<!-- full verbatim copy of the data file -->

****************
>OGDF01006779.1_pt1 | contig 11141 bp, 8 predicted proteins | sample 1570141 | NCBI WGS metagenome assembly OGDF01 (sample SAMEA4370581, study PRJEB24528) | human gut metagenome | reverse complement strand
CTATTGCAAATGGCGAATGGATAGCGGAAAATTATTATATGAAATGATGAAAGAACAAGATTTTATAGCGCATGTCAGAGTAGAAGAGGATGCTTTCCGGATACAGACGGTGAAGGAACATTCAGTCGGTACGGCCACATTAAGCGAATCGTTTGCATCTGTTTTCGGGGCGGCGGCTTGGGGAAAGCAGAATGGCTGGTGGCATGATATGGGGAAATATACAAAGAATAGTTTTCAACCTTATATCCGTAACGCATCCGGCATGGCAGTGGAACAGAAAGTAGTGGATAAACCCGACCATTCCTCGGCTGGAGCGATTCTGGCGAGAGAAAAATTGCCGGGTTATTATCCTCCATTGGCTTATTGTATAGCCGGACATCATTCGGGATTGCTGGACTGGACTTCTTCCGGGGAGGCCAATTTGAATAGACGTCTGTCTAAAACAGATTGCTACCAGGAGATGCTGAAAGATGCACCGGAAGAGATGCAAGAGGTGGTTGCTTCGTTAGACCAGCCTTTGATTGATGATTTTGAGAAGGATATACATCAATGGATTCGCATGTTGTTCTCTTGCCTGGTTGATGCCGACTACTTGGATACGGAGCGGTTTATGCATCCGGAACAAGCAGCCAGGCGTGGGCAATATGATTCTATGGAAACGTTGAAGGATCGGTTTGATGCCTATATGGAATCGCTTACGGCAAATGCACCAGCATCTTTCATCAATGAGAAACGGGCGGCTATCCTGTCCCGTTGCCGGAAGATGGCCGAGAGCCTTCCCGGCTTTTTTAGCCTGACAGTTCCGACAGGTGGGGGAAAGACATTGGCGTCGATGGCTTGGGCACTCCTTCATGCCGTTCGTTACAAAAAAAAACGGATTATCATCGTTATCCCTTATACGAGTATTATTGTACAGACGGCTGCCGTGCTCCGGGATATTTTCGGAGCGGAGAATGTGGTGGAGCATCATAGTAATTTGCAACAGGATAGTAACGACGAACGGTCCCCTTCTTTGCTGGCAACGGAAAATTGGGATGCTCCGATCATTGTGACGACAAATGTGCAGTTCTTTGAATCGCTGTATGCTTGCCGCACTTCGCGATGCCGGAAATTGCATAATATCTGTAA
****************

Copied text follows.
>OGDF01006779.1_pt1 | contig 11141 bp, 8 predicted proteins | sample 1570141 | NCBI WGS metagenome assembly OGDF01 (sample SAMEA4370581, study PRJEB24528) | human gut metagenome | reverse complement strand
CTATTGCAAATGGCGAATGGATAGCGGAAAATTATTATATGAAATGATGAAAGAACAAGATTTTATAGCGCATGTCAGAGTAGAAGAGGATGCTTTCCGGATACAGACGGTGAAGGAACATTCAGTCGGTACGGCCACATTAAGCGAATCGTTTGCATCTGTTTTCGGGGCGGCGGCTTGGGGAAAGCAGAATGGCTGGTGGCATGATATGGGGAAATATACAAAGAATAGTTTTCAACCTTATATCCGTAACGCATCCGGCATGGCAGTGGAACAGAAAGTAGTGGATAAACCCGACCATTCCTCGGCTGGAGCGATTCTGGCGAGAGAAAAATTGCCGGGTTATTATCCTCCATTGGCTTATTGTATAGCCGGACATCATTCGGGATTGCTGGACTGGACTTCTTCCGGGGAGGCCAATTTGAATAGACGTCTGTCTAAAACAGATTGCTACCAGGAGATGCTGAAAGATGCACCGGAAGAGATGCAAGAGGTGGTTGCTTCGTTAGACCAGCCTTTGATTGATGATTTTGAGAAGGATATACATCAATGGATTCGCATGTTGTTCTCTTGCCTGGTTGATGCCGACTACTTGGATACGGAGCGGTTTATGCATCCGGAACAAGCAGCCAGGCGTGGGCAATATGATTCTATGGAAACGTTGAAGGATCGGTTTGATGCCTATATGGAATCGCTTACGGCAAATGCACCAGCATCTTTCATCAATGAGAAACGGGCGGCTATCCTGTCCCGTTGCCGGAAGATGGCCGAGAGCCTTCCCGGCTTTTTTAGCCTGACAGTTCCGACAGGTGGGGGAAAGACATTGGCGTCGATGGCTTGGGCACTCCTTCATGCCGTTCGTTACAAAAAAAAACGGATTATCATCGTTATCCCTTATACGAGTATTATTGTACAGACGGCTGCCGTGCTCCGGGATATTTTCGGAGCGGAGAATGTGGTGGAGCATCATAGTAATTTGCAACAGGATAGTAACGACGAACGGTCCCCTTCTTTGCTGGCAACGGAAAATTGGGATGCTCCGATCATTGTGACGACAAATGTGCAGTTCTTTGAATCGCTGTATGCTTGCCGCACTTCGCGATGCCGGAAATTGCATAATATCTGTAA